Metro 2033 dev denies engine plagiarism

Metro 2033 dev denies engine plagiarism

By Rob Crossley

February 18th 2010 at 12:33PM

4A Gamesâ?? CTO, formerly GSC lead programmer, says both firmsâ?? tech are incompatible

Kiev-based studio 4A Games has denied accusations that its proprietary engine has plagiarised a rival studio’s own tech.

The accusations were first fingered by the founder of nearby outfit GSC Game World – Sergey Grigorovich – whose studio develops the S.T.A.L.K.E.R. series.

Grigorovich is said to have told Russian press that 4A’s engine is in fact copied from a pre-release version of GSC’s own X-ray code.

Adding fuel to the rumours was the timing of a high-profile departure at GSC. A year before the Russian studio released S.T.A.L.K.E.R., Oles Shishkovtsov left the company to become the CTO of 4A Games.

But Shishkovtsov today publicly denied the accusations. He told Digital Foundry that there is no relationship between both engines:

“Back when I was working as lead programmer and technology architect on S.T.A.L.K.E.R., it became apparent that many architectural decisions put into the S.T.A.L.K.E.R. engine were great for the time when it was designed, but they don't scale to the present day,” he said.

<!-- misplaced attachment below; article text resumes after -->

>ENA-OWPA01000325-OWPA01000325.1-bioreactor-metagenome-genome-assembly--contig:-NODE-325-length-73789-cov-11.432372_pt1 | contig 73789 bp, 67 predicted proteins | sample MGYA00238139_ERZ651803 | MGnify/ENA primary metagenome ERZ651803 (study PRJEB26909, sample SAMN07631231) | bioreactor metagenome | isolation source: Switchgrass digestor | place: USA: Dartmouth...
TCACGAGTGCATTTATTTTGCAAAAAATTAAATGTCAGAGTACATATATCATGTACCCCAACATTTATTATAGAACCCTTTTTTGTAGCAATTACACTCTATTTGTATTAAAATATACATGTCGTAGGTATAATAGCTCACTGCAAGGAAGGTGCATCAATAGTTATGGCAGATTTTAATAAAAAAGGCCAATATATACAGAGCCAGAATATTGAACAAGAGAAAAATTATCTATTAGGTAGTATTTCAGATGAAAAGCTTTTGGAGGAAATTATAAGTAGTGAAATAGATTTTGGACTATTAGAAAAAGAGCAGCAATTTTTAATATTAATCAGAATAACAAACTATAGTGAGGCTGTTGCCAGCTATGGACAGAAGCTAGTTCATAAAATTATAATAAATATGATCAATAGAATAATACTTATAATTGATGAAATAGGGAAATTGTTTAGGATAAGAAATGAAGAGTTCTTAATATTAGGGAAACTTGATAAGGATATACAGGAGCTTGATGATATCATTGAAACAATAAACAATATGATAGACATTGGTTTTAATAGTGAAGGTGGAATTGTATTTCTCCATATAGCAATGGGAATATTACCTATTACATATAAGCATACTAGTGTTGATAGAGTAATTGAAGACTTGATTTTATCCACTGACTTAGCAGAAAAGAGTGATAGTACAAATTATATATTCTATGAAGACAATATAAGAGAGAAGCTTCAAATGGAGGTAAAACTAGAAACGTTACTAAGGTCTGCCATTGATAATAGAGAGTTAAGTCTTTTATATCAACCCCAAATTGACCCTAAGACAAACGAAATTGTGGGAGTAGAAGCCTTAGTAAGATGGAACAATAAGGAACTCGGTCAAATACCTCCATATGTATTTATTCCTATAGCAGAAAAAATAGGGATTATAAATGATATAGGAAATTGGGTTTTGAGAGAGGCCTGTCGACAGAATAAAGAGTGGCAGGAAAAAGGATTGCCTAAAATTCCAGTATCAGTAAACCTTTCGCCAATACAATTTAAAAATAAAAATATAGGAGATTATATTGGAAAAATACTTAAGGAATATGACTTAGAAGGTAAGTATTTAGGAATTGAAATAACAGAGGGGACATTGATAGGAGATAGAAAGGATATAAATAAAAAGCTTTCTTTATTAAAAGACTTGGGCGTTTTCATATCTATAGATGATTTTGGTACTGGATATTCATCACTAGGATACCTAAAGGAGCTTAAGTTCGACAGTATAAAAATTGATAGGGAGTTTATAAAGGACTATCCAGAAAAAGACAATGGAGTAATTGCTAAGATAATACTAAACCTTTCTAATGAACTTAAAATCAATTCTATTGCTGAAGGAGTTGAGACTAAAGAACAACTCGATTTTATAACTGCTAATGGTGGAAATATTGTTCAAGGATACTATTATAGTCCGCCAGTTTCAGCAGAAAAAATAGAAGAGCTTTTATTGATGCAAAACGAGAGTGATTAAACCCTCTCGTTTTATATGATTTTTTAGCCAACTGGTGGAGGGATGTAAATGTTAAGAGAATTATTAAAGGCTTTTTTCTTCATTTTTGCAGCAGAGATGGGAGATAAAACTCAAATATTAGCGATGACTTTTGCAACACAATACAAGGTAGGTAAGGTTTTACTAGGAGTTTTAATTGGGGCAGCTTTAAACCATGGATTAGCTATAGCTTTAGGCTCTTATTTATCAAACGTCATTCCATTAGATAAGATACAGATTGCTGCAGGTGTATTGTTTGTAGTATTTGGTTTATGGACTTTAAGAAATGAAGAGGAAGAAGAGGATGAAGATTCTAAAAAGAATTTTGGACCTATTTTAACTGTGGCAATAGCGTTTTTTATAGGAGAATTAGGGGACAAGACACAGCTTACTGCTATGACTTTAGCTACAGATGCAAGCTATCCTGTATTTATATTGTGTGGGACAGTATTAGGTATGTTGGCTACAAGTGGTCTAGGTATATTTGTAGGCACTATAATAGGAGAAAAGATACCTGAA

Shishkovtsov went on to claim that it would not be feasible to port games to consoles using GSC’s X-Ray code, thus exonerating 4A, as its tech will power the upcoming Xbox 360 FPS Metro 2033.

Said Shishkovtsov: “The major obstacles to the future of S.T.A.L.K.E.R. engine were its inherent inability to be multi-threaded, the weak and error-prone networking model, and simply awful resource and memory management which prohibited any kind of streaming or simply keeping the working set small enough for back then next-gen consoles.

Speaking to Develop last month as part of a wider interview, Metro 2033 exec producer Dean Sharp said that 4A wouldn’t want to work on pre-developed engines.

“I understand from a financial side,” he said, “but if you have the technology to make your own, it doesn’t make any sense to use a pre-developed one.

“Mainly because as a developer you’re forced to work in the way that whoever made the engine worked. Generally that means that some studio made an engine that suits the way that studio works, and then decided to sell it late, which means as a developer you are forced to work in the same way that they are.

“On top of that, from our standpoint, there wasn’t anything out there that could do the kind of things we wanted to do,” he added.